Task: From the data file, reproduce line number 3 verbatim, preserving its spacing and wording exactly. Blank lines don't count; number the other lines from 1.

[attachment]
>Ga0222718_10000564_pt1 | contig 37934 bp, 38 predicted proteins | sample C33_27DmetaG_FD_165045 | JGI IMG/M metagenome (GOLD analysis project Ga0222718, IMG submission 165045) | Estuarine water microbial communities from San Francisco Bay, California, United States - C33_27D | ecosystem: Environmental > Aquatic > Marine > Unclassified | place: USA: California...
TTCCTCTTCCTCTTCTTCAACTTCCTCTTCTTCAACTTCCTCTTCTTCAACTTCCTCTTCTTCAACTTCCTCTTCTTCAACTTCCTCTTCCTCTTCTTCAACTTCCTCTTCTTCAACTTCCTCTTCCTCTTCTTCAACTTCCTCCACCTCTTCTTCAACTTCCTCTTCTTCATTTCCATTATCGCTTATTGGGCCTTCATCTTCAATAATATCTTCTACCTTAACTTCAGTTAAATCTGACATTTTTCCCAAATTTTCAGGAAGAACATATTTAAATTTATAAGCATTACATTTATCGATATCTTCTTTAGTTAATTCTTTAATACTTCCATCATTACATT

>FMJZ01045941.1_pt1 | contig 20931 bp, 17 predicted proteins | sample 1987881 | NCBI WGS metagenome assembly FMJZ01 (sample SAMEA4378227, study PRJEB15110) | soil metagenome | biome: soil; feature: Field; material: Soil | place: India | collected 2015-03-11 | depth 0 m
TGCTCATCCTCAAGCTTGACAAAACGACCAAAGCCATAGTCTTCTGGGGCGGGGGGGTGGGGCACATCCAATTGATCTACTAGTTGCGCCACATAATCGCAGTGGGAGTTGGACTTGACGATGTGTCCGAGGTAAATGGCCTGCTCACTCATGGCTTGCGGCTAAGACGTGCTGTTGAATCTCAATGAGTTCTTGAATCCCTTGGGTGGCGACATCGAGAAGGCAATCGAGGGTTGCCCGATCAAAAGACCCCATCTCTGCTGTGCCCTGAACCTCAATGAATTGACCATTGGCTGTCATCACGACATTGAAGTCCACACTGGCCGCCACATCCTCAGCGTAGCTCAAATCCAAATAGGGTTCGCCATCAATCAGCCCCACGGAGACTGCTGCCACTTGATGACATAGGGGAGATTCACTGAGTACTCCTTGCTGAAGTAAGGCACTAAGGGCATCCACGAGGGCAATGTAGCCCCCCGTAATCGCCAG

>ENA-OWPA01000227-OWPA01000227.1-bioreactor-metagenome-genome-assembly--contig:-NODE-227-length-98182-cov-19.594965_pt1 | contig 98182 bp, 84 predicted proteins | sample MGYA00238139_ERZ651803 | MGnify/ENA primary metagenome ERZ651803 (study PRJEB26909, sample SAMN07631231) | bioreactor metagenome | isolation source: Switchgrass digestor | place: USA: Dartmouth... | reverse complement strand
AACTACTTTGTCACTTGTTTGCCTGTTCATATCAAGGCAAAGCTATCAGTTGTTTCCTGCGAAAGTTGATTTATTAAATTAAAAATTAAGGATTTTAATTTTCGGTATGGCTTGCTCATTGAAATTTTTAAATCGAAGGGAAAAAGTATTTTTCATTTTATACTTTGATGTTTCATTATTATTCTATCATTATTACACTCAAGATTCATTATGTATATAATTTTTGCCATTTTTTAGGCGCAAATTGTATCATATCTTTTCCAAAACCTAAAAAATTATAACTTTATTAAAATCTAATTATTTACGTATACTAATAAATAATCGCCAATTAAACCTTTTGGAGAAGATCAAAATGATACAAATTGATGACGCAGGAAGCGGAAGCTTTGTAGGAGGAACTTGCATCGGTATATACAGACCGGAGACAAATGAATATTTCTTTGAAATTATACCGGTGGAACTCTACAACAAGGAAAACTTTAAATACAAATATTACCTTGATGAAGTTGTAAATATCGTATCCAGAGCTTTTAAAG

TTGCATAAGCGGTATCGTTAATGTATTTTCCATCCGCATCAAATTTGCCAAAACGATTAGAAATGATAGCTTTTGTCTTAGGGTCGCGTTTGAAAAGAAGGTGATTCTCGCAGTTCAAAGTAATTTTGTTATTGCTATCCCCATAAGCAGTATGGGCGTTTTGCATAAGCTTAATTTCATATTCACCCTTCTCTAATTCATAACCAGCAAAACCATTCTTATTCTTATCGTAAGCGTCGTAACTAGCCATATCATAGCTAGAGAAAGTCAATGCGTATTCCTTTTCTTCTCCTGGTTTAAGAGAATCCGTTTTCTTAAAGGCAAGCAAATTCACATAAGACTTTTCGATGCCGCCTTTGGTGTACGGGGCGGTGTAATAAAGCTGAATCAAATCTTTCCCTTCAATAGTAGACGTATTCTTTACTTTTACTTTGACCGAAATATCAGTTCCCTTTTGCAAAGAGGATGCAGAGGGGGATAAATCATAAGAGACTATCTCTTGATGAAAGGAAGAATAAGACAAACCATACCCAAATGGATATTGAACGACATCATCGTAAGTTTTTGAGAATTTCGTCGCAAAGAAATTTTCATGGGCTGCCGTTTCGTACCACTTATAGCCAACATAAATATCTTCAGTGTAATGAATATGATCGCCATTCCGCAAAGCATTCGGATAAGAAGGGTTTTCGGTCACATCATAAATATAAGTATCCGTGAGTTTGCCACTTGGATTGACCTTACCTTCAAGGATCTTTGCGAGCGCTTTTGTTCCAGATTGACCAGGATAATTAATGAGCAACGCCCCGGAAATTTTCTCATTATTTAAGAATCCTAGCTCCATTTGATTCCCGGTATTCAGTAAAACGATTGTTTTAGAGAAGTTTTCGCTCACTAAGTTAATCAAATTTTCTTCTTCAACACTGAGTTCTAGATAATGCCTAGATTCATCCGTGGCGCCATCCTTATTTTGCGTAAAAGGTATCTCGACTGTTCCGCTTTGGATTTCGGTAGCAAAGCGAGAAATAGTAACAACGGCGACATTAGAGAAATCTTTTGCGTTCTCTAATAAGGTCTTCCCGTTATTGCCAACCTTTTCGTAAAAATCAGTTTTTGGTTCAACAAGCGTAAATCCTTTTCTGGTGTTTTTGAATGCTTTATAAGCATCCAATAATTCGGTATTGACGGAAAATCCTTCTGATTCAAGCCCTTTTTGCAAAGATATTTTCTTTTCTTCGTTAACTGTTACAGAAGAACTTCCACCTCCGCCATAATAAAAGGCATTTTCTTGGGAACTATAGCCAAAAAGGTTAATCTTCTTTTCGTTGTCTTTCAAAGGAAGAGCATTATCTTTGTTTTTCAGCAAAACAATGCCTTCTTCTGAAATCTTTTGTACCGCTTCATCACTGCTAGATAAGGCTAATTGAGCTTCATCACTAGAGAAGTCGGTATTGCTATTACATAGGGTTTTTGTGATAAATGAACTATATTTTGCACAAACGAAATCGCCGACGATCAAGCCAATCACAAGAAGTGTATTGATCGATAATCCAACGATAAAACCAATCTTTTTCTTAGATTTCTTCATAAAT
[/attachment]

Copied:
>FMJZ01045941.1_pt1 | contig 20931 bp, 17 predicted proteins | sample 1987881 | NCBI WGS metagenome assembly FMJZ01 (sample SAMEA4378227, study PRJEB15110) | soil metagenome | biome: soil; feature: Field; material: Soil | place: India | collected 2015-03-11 | depth 0 m